Tuesday, 16 July 2013 : 15th Week of Ordinary Time, Memorial of Our Lady of Mount Carmel (Gospel Reading)

Matthew 11 : 20-24

Then Jesus began to denounce the cities, in which He had performed most of His miracles, because the people there did not change their ways. “Alas for you Chorazin and Bethsaida! If the miracles worked in you had taken place in Tyre and Sidon, the people there would have repented long ago in sackcloth and ashes. But I assure you, for Tyre and Sidon it will be more bearable on the day of judgement than for you.”

“And you, Capernaum, will you be lifted up to heaven? You will be thrown down to the place of the dead! For if the miracles which were performed in you had taken place in Sodom, it would still be there today! But I tell you, it will be more bearable for Sodom, on the day of judgment than for you.”


Alternative Reading (from the Mass of the Blessed Virgin Mary)


Matthew 12 : 46-50

While Jesus was still talking to the people, His mother and His brothers wanted to speak to Him, and they waited outside. So someone said to Him, “Your mother and Your brothers are standing outside; they want to speak with You.”

Jesus answered, “Who is My mother? Who are My brothers?” Then He pointed to His disciples and said, “Look! Here are My mother and My brothers. Whoever does the will of My Father in heaven is for Me brother, sister, or mother.”

Tuesday, 16 July 2013 : 15th Week of Ordinary Time, Memorial of Our Lady of Mount Carmel (Psalm)

Psalm 68 : 3, 14, 30-31, 33-34

I am sunk in the miry depths where there is no foothold; I have come into deep waters, swept and engulfed by the flood.

But I pray to You, o Lord, at a time most favourable to You. In Your great love, o God, answer me with Your unfailing help.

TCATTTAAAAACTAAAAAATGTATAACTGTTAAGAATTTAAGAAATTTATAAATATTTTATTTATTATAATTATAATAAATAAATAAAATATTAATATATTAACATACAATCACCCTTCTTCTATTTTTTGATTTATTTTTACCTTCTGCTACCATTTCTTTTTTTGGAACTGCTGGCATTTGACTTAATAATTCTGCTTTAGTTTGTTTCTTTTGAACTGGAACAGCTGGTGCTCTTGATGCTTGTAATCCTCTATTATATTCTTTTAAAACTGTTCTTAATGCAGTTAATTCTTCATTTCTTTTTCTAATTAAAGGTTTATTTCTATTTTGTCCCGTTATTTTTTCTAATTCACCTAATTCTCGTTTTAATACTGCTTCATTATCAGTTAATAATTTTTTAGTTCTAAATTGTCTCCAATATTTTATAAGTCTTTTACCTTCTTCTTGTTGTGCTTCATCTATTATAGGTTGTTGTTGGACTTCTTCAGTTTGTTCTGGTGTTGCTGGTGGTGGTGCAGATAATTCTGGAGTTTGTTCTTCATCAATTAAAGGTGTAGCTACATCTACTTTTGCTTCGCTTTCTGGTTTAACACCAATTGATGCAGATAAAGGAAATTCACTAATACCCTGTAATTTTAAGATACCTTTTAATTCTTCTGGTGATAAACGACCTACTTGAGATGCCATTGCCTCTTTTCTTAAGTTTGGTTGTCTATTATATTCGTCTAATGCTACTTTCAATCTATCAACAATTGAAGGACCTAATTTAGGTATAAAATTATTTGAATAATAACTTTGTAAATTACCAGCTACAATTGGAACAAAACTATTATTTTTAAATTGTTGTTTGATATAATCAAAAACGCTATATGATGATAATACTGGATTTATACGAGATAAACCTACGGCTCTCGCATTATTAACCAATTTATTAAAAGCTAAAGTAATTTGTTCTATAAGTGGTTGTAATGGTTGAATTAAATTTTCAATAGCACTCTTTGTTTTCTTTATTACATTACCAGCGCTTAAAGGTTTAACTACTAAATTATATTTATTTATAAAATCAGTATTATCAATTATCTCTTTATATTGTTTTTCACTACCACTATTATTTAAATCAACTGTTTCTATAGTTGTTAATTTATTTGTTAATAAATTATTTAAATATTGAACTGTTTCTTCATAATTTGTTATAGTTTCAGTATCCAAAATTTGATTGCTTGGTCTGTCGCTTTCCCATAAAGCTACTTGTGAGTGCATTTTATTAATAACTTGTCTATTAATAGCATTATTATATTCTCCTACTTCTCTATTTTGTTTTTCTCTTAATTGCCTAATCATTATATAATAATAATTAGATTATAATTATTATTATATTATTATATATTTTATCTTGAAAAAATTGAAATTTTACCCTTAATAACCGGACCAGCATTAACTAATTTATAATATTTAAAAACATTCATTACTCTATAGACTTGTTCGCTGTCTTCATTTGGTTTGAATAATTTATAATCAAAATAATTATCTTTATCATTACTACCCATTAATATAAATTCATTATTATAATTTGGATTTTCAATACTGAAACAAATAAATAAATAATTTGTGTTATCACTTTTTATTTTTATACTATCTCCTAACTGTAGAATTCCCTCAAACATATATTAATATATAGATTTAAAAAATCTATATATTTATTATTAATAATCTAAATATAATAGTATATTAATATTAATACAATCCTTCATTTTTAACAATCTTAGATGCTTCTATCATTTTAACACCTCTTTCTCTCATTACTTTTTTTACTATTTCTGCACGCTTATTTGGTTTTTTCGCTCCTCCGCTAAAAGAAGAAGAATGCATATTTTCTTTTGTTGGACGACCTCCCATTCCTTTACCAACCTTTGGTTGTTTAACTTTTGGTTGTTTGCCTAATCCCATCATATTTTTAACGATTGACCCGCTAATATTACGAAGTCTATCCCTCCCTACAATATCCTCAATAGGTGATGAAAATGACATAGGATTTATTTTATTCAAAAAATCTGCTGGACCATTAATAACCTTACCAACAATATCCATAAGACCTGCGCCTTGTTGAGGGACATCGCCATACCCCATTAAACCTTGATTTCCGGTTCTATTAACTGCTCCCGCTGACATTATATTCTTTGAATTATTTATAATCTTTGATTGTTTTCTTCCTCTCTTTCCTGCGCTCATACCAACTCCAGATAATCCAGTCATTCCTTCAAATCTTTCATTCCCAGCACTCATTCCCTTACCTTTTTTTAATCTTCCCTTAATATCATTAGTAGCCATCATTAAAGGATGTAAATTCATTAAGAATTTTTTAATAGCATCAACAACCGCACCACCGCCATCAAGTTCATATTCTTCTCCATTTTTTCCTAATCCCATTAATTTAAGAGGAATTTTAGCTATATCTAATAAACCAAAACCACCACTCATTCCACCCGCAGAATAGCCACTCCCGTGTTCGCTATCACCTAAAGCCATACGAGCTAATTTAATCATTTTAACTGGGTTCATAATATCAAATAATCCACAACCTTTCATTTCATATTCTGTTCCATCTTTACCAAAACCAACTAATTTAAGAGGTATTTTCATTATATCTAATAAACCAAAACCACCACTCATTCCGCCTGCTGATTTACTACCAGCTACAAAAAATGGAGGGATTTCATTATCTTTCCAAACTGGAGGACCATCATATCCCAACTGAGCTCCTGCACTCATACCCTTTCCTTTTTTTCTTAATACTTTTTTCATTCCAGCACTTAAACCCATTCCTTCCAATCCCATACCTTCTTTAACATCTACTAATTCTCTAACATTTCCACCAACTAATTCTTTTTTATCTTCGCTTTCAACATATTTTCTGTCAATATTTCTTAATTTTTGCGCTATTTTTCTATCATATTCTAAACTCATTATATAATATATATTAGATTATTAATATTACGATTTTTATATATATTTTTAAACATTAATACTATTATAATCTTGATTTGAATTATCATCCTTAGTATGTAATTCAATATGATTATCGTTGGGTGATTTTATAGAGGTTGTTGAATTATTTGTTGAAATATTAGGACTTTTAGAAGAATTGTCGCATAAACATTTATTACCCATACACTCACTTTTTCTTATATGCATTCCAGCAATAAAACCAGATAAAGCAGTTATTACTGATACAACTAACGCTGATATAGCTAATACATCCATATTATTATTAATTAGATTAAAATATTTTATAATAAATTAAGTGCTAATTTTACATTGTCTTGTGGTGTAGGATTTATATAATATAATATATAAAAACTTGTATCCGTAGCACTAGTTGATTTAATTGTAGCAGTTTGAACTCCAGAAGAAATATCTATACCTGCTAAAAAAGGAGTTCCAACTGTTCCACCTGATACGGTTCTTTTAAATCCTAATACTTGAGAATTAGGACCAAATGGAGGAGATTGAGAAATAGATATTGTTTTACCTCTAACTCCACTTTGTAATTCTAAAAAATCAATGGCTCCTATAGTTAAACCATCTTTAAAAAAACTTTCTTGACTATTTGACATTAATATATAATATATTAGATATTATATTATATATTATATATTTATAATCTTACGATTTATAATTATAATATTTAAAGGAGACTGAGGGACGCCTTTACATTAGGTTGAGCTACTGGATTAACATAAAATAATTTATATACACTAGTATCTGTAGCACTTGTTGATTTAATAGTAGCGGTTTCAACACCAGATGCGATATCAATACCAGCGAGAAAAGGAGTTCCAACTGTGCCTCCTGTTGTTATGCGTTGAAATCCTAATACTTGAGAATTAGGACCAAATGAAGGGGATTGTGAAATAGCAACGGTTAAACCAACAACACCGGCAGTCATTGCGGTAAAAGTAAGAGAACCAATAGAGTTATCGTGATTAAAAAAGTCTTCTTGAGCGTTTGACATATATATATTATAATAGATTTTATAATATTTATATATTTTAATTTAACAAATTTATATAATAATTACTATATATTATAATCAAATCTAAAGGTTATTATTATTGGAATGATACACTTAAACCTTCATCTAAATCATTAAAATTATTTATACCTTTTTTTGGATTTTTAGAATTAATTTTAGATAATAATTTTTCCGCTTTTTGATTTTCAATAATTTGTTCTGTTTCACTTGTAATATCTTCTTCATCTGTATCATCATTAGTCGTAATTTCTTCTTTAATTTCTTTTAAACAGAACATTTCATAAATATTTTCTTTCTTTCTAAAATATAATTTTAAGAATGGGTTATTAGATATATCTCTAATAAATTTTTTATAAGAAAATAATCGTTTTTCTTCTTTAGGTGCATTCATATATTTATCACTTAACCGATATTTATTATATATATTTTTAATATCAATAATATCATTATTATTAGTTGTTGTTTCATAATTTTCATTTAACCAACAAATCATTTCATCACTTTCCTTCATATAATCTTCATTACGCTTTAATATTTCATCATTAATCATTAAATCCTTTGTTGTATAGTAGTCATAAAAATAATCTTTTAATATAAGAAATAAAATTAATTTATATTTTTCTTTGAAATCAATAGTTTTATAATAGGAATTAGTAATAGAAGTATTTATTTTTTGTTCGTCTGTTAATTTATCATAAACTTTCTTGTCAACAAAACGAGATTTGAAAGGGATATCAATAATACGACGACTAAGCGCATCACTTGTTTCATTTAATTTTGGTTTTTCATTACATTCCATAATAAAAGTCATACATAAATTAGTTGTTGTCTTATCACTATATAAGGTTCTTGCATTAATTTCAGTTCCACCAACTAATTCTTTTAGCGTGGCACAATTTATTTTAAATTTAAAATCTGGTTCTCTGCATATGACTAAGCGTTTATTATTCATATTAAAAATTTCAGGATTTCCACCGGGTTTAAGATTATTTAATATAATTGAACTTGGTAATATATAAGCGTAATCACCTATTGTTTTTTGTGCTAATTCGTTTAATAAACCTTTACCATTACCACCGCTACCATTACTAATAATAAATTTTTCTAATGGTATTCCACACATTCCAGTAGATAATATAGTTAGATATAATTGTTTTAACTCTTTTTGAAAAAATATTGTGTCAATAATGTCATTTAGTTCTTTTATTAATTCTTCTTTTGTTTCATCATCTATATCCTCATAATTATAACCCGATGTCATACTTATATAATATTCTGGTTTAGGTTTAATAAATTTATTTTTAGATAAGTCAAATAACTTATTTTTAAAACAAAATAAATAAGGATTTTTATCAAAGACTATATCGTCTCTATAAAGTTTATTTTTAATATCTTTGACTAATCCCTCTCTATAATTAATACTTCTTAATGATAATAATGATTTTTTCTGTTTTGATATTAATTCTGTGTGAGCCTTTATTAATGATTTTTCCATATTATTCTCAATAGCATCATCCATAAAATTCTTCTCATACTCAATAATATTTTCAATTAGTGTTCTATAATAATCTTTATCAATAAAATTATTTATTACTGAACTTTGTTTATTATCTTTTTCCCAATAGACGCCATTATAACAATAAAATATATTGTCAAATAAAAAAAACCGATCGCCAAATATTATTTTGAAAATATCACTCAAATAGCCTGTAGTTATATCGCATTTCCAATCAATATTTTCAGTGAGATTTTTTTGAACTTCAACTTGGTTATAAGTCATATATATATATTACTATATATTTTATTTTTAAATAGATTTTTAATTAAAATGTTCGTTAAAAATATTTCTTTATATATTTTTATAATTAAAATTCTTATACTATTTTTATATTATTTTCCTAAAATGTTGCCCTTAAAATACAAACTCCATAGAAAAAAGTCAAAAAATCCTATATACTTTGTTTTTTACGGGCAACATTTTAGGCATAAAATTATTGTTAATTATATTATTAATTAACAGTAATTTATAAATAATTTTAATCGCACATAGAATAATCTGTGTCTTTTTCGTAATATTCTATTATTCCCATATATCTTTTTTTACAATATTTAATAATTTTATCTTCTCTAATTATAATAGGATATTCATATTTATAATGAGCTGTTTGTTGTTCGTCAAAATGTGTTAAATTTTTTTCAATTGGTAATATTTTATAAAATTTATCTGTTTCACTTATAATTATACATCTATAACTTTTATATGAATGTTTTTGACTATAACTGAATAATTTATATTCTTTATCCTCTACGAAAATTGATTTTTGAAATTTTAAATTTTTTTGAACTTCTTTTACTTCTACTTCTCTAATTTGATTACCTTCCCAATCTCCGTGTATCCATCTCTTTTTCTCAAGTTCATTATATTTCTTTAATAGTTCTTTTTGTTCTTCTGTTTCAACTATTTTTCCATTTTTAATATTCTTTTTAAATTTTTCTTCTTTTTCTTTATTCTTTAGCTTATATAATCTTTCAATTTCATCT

But I myself am humbled and wounded; Your salvation, o God, will lift me up. I will praise the Name of God in song; I will glorify Him with thanksgiving.

Let the lowly witness this and be glad. You who seek God, may your hearts be revived. For the Lord hears the needy and does not despise those in captivity.

Alternative Reading (from the Mass of the Blessed Virgin Mary)

Luke 1 : 46-47, 48-49, 50-51, 52-53, 54-55

My soul proclaims the greatness of the Lord, my spirit exults in God my Saviour!

He has looked upon His servant in her lowliness, and people forever will call me blessed. The Mighty One has done great things for me, Holy is His Name!

From age to age His mercy extends to those who live in His presence. He has acted with power and done wonders, and scattered the proud with their plans.

He has put down the mighty from their thrones, and lifted up those who are downtrodden. He has filled the hungry with good things, but has sent the rich away empty.

He held out His hand to Israel, His servant, for He remembered His mercy, even as He promised to our fathers, to Abraham and his descendants forever.

Tuesday, 16 July 2013 : 15th Week of Ordinary Time, Memorial of Our Lady of Mount Carmel (First Reading)

Exodus 2 : 1-15a